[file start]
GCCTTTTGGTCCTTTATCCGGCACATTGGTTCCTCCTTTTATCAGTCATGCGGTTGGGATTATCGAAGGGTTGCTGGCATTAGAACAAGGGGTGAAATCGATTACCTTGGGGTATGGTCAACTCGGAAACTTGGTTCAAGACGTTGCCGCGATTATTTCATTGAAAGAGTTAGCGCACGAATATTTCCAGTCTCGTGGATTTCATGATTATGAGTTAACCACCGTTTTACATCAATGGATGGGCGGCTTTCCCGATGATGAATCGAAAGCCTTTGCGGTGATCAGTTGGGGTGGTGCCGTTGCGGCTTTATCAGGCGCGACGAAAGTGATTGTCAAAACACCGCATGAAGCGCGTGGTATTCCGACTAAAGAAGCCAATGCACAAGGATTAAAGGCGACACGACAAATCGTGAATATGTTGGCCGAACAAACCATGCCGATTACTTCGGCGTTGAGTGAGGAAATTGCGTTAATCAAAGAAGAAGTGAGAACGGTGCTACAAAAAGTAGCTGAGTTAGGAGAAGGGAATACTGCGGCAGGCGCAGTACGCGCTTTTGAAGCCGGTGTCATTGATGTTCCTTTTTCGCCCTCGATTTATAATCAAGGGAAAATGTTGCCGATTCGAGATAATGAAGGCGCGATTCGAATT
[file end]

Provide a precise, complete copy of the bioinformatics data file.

GCCTTTTGGTCCTTTATCCGGCACATTGGTTCCTCCTTTTATCAGTCATGCGGTTGGGATTATCGAAGGGTTGCTGGCATTAGAACAAGGGGTGAAATCGATTACCTTGGGGTATGGTCAACTCGGAAACTTGGTTCAAGACGTTGCCGCGATTATTTCATTGAAAGAGTTAGCGCACGAATATTTCCAGTCTCGTGGATTTCATGATTATGAGTTAACCACCGTTTTACATCAATGGATGGGCGGCTTTCCCGATGATGAATCGAAAGCCTTTGCGGTGATCAGTTGGGGTGGTGCCGTTGCGGCTTTATCAGGCGCGACGAAAGTGATTGTCAAAACACCGCATGAAGCGCGTGGTATTCCGACTAAAGAAGCCAATGCACAAGGATTAAAGGCGACACGACAAATCGTGAATATGTTGGCCGAACAAACCATGCCGATTACTTCGGCGTTGAGTGAGGAAATTGCGTTAATCAAAGAAGAAGTGAGAACGGTGCTACAAAAAGTAGCTGAGTTAGGAGAAGGGAATACTGCGGCAGGCGCAGTACGCGCTTTTGAAGCCGGTGTCATTGATGTTCCTTTTTCGCCCTCGATTTATAATCAAGGGAAAATGTTGCCGATTCGAGATAATGAAGGCGCGATTCGAATT